Ben and I quickly headed over to the bar just off to the side of the lobby. With its dark lighting, leather booths, and Al Hirschfeld cartoons from The New Yorker lining the walls, it had a speakeasy feel. We wasted no time before indulging in the Dorothy Parker mini burgers that were delightfully juicy, and topped with wasabi mayo, blue cheese and cheddar. As perused the drink menu—full of colorfully named drinks like The Texas Millionaire (Knob Creek, sweet vermouth, grand marnier, shaken over ice) and The Hemingway (Stolichnaya, fresh squeezed ruby red grapefruit, simple syrup, sugar rim)—we couldn’t help but take note of the clientele. Directly to our right was a gold spectacled man who looked to be in his early sixties. His colorful scarf and eccentric, uncombed gray hair tipped us off that he was a character before he opened his mouth to answer the bartender’s question about which basketball team he was rooting for in a game against Boston and Orlando: “I don’t look like I’m from Orlando, do I?” To our left was a small group of British tourists in town for a wedding drinking martinis well before 5, marveling at how good it always felt to take that first sip of an after work martini every evening. F. Scott would be proud.

The bartender, Mr. Rodney Landers, proved to be the real highlight of this stop, though. He went out of his way to direct the Brits on where to buy cheap cigarettes and continued to top off my Mimosa with champagne. These early signs of camaraderie inspired us to explain to him our pursuit, and this was all he needed to whip out a small, crumpled napkin on which was the recipe for is own cocktail masterpiece in the works: The Flapper. (He defined if for us several times over the course of our conversation: “flappers were the party girls of the 20s.”) When we asked nicely, he agreed to make one for us, and we became the Flapper’s first paying customers. Made with muddled jalapeno and elder flower, he warned us that there was “some bite on the back,” which there was indeed. It came dressed with a strawberry and a jalapeno, which he warned us would normally be a raspberry—Parker’s favorite—he had just run out. The combination of sweet and spicy was delightful.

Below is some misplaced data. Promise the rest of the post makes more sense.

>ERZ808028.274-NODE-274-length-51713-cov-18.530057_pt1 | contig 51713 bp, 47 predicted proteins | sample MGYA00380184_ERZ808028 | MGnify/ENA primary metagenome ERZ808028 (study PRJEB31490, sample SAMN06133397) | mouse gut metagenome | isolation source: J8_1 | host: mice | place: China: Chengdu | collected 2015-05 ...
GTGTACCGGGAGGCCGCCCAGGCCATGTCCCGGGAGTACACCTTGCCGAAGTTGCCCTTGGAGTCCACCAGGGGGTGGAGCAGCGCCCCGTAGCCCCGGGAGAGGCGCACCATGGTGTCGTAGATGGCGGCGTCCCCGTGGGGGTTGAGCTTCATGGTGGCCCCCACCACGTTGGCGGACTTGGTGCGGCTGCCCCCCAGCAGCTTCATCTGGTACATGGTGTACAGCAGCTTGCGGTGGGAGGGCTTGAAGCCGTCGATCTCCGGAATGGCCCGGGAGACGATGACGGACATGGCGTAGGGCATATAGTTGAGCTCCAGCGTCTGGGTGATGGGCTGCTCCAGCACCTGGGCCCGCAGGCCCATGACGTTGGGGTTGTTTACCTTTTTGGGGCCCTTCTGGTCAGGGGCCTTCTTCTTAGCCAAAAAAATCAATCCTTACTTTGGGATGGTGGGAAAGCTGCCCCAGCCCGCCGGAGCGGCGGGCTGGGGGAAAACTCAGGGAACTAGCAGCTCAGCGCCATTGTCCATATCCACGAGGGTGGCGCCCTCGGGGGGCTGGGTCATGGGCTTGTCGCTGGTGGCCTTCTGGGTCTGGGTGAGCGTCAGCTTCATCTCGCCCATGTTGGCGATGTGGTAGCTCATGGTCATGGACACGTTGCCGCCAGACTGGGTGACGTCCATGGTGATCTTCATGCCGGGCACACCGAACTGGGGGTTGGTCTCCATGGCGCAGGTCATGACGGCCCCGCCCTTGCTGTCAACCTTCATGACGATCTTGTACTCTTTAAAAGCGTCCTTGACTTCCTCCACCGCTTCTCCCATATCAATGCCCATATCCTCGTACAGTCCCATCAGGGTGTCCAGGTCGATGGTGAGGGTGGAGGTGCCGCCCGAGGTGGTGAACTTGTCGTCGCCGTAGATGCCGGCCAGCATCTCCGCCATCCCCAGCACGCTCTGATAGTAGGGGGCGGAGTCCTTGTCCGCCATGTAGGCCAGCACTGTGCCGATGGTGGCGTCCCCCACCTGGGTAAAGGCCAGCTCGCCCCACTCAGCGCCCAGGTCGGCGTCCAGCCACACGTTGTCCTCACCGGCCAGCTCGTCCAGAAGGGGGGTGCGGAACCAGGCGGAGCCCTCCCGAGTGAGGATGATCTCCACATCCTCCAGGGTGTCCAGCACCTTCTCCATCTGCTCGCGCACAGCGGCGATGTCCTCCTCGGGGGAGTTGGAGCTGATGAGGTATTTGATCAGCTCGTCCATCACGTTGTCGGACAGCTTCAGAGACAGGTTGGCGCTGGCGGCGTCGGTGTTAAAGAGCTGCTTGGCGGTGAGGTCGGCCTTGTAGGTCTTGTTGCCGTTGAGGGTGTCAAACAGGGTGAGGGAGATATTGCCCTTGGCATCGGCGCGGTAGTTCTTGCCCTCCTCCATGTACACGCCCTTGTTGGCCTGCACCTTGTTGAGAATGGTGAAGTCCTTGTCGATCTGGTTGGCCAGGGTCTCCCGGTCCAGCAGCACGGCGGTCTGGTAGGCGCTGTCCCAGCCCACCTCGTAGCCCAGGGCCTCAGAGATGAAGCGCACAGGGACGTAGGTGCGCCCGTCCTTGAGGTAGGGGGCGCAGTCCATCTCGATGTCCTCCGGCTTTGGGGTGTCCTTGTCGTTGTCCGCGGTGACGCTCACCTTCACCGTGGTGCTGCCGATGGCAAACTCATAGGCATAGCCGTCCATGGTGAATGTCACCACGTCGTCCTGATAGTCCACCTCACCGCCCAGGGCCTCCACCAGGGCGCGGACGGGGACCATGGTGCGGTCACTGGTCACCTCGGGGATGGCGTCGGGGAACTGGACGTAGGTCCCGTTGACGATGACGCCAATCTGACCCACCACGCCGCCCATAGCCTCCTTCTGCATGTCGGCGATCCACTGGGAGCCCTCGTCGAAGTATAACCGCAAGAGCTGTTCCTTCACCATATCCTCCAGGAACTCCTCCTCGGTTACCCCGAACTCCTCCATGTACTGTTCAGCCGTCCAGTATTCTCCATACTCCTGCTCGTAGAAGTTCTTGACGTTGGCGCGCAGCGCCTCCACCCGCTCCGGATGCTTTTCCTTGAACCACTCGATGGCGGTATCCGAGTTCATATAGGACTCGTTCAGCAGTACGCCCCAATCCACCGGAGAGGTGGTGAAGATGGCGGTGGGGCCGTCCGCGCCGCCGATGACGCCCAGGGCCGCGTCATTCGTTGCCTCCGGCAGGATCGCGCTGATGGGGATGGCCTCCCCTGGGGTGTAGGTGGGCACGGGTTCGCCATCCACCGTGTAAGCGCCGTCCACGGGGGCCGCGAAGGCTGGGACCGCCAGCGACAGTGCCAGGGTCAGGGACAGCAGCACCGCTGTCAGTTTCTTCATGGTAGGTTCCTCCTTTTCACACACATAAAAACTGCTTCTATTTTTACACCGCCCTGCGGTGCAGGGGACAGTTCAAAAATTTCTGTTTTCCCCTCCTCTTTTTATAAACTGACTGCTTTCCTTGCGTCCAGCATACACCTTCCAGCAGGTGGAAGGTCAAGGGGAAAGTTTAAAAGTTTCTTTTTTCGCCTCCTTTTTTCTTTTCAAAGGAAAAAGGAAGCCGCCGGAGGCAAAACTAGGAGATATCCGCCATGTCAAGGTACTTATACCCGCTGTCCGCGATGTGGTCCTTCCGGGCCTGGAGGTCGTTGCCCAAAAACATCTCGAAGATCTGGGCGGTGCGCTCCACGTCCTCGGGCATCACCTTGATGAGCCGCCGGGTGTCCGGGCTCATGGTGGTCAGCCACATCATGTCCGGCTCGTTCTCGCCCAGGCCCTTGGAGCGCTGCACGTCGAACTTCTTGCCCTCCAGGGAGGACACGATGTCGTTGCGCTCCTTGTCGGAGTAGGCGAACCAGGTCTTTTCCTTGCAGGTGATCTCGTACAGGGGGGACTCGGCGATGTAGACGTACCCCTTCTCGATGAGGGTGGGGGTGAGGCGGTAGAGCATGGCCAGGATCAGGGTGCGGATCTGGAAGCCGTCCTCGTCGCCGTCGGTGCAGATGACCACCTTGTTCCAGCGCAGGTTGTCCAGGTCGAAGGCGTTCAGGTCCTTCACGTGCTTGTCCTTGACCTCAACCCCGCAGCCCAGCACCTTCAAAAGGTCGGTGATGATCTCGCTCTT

On our way out, we asked Rodney for an anecdote about the members of the round table, and he was happy to oblige. He told us that when, as a columnist for the Times, Parker approached Harold Ross about joining the round table he told her that if she could put the word horticulturalist in a sentence and make it funny she was in. Her answer: you can lead a horticulturalist to water, but you can’t make him think.” The rest, as they say, is history . . . Despite the fact that the rest of the information Rodney gave us was sometimes questionable, the experience at the Algonquin was pretty transporting—aside from our gold spectacled friend’s basketball game, every detail felt authentic to the roaring twenties, and Rodney’s excitement about our questions and the bar’s history was palpable. I kept looking around expecting to see one of the celebrated writers in the flesh, and had we not had two more stops on our trip, I would’ve gladly stayed for another round of Dorothy Parker mini burgers. . .